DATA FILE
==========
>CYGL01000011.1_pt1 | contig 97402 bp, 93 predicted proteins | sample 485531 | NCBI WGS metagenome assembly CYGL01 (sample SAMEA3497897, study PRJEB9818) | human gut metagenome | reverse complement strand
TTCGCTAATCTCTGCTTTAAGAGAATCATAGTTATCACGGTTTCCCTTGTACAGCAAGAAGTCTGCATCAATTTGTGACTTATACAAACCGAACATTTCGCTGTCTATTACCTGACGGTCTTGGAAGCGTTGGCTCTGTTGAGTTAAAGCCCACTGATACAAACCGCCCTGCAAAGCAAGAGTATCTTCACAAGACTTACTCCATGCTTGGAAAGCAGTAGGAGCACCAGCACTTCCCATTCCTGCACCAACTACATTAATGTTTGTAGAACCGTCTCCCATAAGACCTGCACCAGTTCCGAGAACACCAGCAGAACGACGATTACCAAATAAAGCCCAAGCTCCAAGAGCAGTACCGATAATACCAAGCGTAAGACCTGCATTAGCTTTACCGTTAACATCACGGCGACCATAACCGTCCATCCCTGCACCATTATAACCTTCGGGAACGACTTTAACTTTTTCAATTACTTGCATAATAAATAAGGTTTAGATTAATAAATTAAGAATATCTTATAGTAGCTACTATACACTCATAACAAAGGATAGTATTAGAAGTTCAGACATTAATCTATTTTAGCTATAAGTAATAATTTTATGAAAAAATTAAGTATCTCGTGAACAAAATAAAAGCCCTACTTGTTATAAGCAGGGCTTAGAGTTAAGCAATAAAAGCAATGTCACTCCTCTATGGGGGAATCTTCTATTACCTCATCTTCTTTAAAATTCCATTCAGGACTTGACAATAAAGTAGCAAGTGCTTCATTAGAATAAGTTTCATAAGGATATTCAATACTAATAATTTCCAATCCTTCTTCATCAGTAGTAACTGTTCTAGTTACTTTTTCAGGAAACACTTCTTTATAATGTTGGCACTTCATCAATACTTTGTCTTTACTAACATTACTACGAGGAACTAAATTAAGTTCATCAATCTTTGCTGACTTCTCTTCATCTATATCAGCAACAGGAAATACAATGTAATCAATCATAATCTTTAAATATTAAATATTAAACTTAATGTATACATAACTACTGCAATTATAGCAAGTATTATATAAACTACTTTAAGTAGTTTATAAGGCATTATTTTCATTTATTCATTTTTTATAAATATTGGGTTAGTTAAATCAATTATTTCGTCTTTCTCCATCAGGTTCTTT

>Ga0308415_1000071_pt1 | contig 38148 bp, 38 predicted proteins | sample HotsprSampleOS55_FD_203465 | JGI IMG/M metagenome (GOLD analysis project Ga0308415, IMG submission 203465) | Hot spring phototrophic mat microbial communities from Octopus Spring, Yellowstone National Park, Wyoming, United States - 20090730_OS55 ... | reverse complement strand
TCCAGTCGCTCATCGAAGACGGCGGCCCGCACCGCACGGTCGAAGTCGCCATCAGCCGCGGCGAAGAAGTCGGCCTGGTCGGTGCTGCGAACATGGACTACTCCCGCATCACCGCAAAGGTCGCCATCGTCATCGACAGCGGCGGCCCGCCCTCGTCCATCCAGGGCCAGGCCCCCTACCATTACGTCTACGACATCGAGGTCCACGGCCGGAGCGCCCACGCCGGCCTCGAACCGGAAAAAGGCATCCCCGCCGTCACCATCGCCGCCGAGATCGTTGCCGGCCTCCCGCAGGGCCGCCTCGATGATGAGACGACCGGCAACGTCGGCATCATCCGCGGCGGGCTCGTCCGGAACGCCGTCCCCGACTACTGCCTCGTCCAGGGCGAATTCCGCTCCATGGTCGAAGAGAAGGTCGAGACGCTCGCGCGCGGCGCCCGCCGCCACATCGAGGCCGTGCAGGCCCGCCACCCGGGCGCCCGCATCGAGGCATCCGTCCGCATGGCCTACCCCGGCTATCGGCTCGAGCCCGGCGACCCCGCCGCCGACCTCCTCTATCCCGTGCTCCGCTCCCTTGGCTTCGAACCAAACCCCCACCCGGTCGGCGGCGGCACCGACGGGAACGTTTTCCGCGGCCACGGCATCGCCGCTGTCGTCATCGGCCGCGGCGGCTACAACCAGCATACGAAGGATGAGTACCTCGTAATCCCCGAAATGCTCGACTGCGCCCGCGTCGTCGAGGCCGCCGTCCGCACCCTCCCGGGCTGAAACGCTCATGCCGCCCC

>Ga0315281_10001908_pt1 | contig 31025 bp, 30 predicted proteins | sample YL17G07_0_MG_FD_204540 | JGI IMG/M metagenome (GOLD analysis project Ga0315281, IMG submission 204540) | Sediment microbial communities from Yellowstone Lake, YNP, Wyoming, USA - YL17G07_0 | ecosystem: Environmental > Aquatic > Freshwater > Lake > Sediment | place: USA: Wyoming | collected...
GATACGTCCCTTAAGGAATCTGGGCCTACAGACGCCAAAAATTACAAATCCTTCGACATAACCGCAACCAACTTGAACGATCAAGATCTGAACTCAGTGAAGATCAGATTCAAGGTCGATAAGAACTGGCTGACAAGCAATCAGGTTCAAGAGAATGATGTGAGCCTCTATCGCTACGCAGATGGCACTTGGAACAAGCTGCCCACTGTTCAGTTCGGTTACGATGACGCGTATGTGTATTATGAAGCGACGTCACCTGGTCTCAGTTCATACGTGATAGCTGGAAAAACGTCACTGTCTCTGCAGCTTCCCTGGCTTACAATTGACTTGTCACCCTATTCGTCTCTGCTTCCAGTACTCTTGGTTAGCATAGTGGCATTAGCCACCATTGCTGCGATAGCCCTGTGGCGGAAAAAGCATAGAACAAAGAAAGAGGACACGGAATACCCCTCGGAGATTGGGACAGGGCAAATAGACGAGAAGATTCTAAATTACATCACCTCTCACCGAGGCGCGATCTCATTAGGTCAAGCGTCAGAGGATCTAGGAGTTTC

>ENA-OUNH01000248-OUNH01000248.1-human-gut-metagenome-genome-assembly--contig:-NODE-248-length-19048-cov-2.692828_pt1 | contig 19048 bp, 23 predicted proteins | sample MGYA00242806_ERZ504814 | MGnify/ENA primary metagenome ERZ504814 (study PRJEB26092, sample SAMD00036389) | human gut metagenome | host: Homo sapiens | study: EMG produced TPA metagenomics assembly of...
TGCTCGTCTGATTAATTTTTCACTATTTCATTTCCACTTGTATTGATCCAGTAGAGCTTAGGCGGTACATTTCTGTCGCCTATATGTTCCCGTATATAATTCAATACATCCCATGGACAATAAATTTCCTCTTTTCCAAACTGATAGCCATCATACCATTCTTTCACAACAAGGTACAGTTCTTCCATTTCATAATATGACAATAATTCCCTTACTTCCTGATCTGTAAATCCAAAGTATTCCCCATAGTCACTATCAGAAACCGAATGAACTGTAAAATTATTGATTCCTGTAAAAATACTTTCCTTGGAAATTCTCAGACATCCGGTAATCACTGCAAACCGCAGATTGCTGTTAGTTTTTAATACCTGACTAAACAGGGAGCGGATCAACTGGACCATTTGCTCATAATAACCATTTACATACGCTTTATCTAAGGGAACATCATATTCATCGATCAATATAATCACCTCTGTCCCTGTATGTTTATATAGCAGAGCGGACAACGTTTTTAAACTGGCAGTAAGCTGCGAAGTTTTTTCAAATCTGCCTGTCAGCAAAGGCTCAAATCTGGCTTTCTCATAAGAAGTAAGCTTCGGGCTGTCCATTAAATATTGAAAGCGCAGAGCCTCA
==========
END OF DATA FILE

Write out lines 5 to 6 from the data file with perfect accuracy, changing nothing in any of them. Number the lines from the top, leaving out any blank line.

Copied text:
>Ga0315281_10001908_pt1 | contig 31025 bp, 30 predicted proteins | sample YL17G07_0_MG_FD_204540 | JGI IMG/M metagenome (GOLD analysis project Ga0315281, IMG submission 204540) | Sediment microbial communities from Yellowstone Lake, YNP, Wyoming, USA - YL17G07_0 | ecosystem: Environmental > Aquatic > Freshwater > Lake > Sediment | place: USA: Wyoming | collected...
GATACGTCCCTTAAGGAATCTGGGCCTACAGACGCCAAAAATTACAAATCCTTCGACATAACCGCAACCAACTTGAACGATCAAGATCTGAACTCAGTGAAGATCAGATTCAAGGTCGATAAGAACTGGCTGACAAGCAATCAGGTTCAAGAGAATGATGTGAGCCTCTATCGCTACGCAGATGGCACTTGGAACAAGCTGCCCACTGTTCAGTTCGGTTACGATGACGCGTATGTGTATTATGAAGCGACGTCACCTGGTCTCAGTTCATACGTGATAGCTGGAAAAACGTCACTGTCTCTGCAGCTTCCCTGGCTTACAATTGACTTGTCACCCTATTCGTCTCTGCTTCCAGTACTCTTGGTTAGCATAGTGGCATTAGCCACCATTGCTGCGATAGCCCTGTGGCGGAAAAAGCATAGAACAAAGAAAGAGGACACGGAATACCCCTCGGAGATTGGGACAGGGCAAATAGACGAGAAGATTCTAAATTACATCACCTCTCACCGAGGCGCGATCTCATTAGGTCAAGCGTCAGAGGATCTAGGAGTTTC